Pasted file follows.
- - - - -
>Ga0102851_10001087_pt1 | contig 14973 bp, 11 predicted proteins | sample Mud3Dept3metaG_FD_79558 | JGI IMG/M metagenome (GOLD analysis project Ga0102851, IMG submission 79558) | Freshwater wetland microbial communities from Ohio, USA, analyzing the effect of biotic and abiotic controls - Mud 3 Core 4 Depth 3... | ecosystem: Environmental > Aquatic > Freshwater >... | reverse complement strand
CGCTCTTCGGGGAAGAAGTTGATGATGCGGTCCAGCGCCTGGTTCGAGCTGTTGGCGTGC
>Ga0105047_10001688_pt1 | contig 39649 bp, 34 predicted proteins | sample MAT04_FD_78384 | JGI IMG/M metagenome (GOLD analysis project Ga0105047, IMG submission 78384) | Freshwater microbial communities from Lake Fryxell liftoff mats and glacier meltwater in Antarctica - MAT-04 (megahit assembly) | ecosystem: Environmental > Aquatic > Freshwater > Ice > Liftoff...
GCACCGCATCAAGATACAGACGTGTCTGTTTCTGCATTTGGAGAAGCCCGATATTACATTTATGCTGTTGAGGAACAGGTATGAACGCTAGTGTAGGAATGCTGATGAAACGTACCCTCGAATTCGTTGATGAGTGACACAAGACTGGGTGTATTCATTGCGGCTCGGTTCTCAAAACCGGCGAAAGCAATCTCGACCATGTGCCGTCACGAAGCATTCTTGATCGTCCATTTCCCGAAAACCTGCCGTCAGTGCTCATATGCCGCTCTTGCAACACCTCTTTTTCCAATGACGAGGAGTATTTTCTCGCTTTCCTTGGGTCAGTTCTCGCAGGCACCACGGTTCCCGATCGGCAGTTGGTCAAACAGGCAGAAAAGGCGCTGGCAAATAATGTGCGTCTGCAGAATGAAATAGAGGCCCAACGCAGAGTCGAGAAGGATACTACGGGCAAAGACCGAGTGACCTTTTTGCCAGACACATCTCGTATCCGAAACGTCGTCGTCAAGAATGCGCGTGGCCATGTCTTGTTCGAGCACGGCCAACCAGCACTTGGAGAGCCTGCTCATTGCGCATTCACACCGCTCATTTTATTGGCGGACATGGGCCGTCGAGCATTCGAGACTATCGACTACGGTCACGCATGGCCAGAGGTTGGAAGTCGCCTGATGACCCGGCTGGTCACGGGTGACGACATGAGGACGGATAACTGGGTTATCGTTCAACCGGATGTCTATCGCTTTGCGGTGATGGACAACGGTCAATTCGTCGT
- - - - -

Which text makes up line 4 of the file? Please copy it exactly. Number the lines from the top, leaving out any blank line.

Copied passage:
GCACCGCATCAAGATACAGACGTGTCTGTTTCTGCATTTGGAGAAGCCCGATATTACATTTATGCTGTTGAGGAACAGGTATGAACGCTAGTGTAGGAATGCTGATGAAACGTACCCTCGAATTCGTTGATGAGTGACACAAGACTGGGTGTATTCATTGCGGCTCGGTTCTCAAAACCGGCGAAAGCAATCTCGACCATGTGCCGTCACGAAGCATTCTTGATCGTCCATTTCCCGAAAACCTGCCGTCAGTGCTCATATGCCGCTCTTGCAACACCTCTTTTTCCAATGACGAGGAGTATTTTCTCGCTTTCCTTGGGTCAGTTCTCGCAGGCACCACGGTTCCCGATCGGCAGTTGGTCAAACAGGCAGAAAAGGCGCTGGCAAATAATGTGCGTCTGCAGAATGAAATAGAGGCCCAACGCAGAGTCGAGAAGGATACTACGGGCAAAGACCGAGTGACCTTTTTGCCAGACACATCTCGTATCCGAAACGTCGTCGTCAAGAATGCGCGTGGCCATGTCTTGTTCGAGCACGGCCAACCAGCACTTGGAGAGCCTGCTCATTGCGCATTCACACCGCTCATTTTATTGGCGGACATGGGCCGTCGAGCATTCGAGACTATCGACTACGGTCACGCATGGCCAGAGGTTGGAAGTCGCCTGATGACCCGGCTGGTCACGGGTGACGACATGAGGACGGATAACTGGGTTATCGTTCAACCGGATGTCTATCGCTTTGCGGTGATGGACAACGGTCAATTCGTCGT